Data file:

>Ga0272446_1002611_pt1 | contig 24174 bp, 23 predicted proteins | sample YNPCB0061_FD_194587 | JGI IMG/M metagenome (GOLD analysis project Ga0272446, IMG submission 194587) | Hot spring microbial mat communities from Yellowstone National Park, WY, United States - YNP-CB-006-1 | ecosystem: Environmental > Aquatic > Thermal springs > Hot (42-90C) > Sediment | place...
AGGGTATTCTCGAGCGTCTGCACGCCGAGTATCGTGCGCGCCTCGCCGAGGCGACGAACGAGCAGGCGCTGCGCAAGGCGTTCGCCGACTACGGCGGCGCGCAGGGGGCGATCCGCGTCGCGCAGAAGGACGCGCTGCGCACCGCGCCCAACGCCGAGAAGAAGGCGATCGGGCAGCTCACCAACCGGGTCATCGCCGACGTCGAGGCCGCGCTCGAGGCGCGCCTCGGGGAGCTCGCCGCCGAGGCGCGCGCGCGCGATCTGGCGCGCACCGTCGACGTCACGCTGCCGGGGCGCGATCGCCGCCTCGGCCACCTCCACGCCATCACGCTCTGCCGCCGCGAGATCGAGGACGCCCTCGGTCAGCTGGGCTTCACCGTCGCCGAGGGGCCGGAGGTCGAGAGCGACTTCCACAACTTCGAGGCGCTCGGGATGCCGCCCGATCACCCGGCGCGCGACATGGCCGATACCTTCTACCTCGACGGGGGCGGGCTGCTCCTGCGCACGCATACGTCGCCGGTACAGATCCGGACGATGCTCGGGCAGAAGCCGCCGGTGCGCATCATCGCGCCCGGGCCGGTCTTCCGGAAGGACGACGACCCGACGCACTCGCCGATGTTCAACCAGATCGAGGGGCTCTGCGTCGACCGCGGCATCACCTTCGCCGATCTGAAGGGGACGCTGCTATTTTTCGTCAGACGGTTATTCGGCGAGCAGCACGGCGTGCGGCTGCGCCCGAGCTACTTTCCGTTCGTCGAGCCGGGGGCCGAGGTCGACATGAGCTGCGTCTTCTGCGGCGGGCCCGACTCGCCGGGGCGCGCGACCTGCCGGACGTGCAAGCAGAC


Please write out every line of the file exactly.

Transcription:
>Ga0272446_1002611_pt1 | contig 24174 bp, 23 predicted proteins | sample YNPCB0061_FD_194587 | JGI IMG/M metagenome (GOLD analysis project Ga0272446, IMG submission 194587) | Hot spring microbial mat communities from Yellowstone National Park, WY, United States - YNP-CB-006-1 | ecosystem: Environmental > Aquatic > Thermal springs > Hot (42-90C) > Sediment | place...
AGGGTATTCTCGAGCGTCTGCACGCCGAGTATCGTGCGCGCCTCGCCGAGGCGACGAACGAGCAGGCGCTGCGCAAGGCGTTCGCCGACTACGGCGGCGCGCAGGGGGCGATCCGCGTCGCGCAGAAGGACGCGCTGCGCACCGCGCCCAACGCCGAGAAGAAGGCGATCGGGCAGCTCACCAACCGGGTCATCGCCGACGTCGAGGCCGCGCTCGAGGCGCGCCTCGGGGAGCTCGCCGCCGAGGCGCGCGCGCGCGATCTGGCGCGCACCGTCGACGTCACGCTGCCGGGGCGCGATCGCCGCCTCGGCCACCTCCACGCCATCACGCTCTGCCGCCGCGAGATCGAGGACGCCCTCGGTCAGCTGGGCTTCACCGTCGCCGAGGGGCCGGAGGTCGAGAGCGACTTCCACAACTTCGAGGCGCTCGGGATGCCGCCCGATCACCCGGCGCGCGACATGGCCGATACCTTCTACCTCGACGGGGGCGGGCTGCTCCTGCGCACGCATACGTCGCCGGTACAGATCCGGACGATGCTCGGGCAGAAGCCGCCGGTGCGCATCATCGCGCCCGGGCCGGTCTTCCGGAAGGACGACGACCCGACGCACTCGCCGATGTTCAACCAGATCGAGGGGCTCTGCGTCGACCGCGGCATCACCTTCGCCGATCTGAAGGGGACGCTGCTATTTTTCGTCAGACGGTTATTCGGCGAGCAGCACGGCGTGCGGCTGCGCCCGAGCTACTTTCCGTTCGTCGAGCCGGGGGCCGAGGTCGACATGAGCTGCGTCTTCTGCGGCGGGCCCGACTCGCCGGGGCGCGCGACCTGCCGGACGTGCAAGCAGAC